Five times a week I eat in a Hare Krishna restaurant for $3 a meal, and almost every day I walk passed the invisible pull of Barrack Streets budget internet cafes and into the state library to access the free – and excruciatingly wonky – wifi. The last time I bought an item of clothing was during a 75% off sale and I shun city bars for impromptu hands of gin rummy huddled round a box of warm goon. My reservations are perhaps born of reentering the hostel world, the last time I stayed in a dorm room was in Singapore which was thirteen months ago, and before that it was in China eight months prior.

Rehearsed Response

TOA_lvngntTo give some scale to the affect long-term travel can have on you, I was supposed to have circumnavigated the planet by now. In June 2007 I picked up a redundancy cheque and abruptly quelled the onslaught of “where are you going?” and “how long for?” with the rehearsed response, “two years! Six months in Asia, six in Australasia, six in South America and six in North America.” The response was usually speechless and married to a downward gaze and a wonderfully slow shake of the head.

Travel-Writing Dreamer

TOA_prppssnsMy future is full of the unknown, with delightfully few constants, but a continuance of travel is paramount. I have in my cyber-hand a flight ticket to New Zealand for the end of July, and a glowing 23-month visa empowered by lessons I’ve learned here in Aus; above all, if I want something, I have to seriously go after it. If things go to plan I’ll gain residency in NZ giving me a safe house here in the southern hemisphere, and if I realise my dreams I’ll arm myself with a profession that allows me to showcase the very best of the world: The travel writers dream, outlined by a travel-writing dreamer.

Peripatetic Passion

The legacy of my second year is that I found it to be a gentle comedown to reality. It’s been empowering so far as to have cemented my peripatetic passion and it’s been revealing in that I feel I’ve graduated. I now know that I can feel claustrophobic even in the desert and I can feel a surge of freedom even holed up in the most cramped quarters. I also know my future journeys will be in places that challenge me to the point where I’ll burst with culture shock before being reassembled with throbbing, immortal admiration.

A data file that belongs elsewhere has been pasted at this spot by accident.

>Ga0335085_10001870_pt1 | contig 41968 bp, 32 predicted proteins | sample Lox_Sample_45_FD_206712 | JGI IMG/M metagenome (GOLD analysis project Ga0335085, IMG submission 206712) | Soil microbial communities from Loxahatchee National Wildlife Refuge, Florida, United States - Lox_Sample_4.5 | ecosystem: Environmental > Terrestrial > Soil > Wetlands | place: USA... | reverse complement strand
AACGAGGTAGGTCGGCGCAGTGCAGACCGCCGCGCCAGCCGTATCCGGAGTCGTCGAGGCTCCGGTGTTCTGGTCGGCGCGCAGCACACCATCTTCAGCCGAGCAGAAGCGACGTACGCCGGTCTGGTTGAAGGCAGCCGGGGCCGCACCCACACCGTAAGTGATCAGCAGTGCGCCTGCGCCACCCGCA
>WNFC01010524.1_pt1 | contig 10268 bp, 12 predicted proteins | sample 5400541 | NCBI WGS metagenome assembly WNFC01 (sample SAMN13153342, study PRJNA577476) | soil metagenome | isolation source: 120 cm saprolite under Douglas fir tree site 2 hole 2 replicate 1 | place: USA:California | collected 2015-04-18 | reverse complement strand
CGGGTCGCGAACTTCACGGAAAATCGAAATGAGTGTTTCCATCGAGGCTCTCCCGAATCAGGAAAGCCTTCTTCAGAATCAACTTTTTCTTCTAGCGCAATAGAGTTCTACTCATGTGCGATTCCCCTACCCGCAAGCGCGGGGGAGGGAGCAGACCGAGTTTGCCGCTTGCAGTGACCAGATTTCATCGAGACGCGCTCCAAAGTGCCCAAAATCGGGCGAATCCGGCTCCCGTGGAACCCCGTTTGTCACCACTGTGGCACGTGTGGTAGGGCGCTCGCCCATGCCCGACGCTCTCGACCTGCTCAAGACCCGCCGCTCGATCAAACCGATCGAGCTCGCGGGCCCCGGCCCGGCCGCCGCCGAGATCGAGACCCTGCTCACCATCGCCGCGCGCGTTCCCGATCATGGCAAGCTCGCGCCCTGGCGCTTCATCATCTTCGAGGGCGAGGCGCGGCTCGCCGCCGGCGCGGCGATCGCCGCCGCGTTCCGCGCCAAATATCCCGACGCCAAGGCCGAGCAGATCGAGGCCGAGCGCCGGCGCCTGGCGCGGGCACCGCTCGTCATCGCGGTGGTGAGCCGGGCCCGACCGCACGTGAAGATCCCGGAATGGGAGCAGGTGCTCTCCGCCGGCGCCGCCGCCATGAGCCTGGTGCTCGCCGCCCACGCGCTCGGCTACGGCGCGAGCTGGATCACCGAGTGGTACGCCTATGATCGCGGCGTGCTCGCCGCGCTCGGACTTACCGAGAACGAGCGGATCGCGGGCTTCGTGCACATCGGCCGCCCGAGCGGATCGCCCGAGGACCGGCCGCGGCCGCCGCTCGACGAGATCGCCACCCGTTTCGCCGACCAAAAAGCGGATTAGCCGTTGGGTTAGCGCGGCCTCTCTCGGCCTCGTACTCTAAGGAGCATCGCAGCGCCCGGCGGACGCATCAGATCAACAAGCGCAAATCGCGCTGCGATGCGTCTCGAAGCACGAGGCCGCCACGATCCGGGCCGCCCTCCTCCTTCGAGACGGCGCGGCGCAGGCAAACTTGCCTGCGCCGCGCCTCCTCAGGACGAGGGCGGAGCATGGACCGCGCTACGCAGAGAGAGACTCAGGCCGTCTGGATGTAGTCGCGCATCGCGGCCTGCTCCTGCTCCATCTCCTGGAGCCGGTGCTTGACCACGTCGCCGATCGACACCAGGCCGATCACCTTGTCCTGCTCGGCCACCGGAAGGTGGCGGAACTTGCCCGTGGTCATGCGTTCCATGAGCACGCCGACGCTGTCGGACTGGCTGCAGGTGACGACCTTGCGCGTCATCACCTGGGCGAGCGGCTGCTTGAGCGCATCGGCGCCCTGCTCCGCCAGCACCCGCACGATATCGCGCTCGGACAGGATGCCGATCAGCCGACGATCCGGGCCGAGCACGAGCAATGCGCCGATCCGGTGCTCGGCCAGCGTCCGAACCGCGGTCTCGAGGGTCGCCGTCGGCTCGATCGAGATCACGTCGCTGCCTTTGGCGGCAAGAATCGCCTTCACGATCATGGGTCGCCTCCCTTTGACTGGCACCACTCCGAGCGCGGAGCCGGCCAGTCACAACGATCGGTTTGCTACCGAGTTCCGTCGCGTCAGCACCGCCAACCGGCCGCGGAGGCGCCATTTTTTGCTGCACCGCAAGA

Read the review that followed my first year here. It was much more emotionally charged, and a lot more poetic and literary. Such is the affect of travel.

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{ 4 comments… read them below or add one }

Saben of "SabenandLin" July 15, 2009 at 11:19 pm

Traveling long term has a strange effect on your perception of things. I really miss the “bright shiny new” feeling of travel, but the cost of that new car smell was paid for with a million experiences I would never trade. I have been an avid follower for … ever. In fact you were a big inspiration to our adventure. A more enchanting travel writer does not exist

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Ant July 16, 2009 at 9:37 am

Thanks for the comment, Saben. I totally agree with the ‘new car smell’ analogy. And thanks also for the kind words, it’s comments like that that rejuvenate my passion for ToA.com

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Claire July 19, 2009 at 7:23 pm

Have you ever, ever felt like this, when strange things happen are you going round the twist?!! Another much underrated Australian television classic.

Here’s to the next two years – keep up the good work

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Ant August 9, 2009 at 3:35 pm

Thanks for your comment, Claire. Round the Twist – so much better than Neighbours!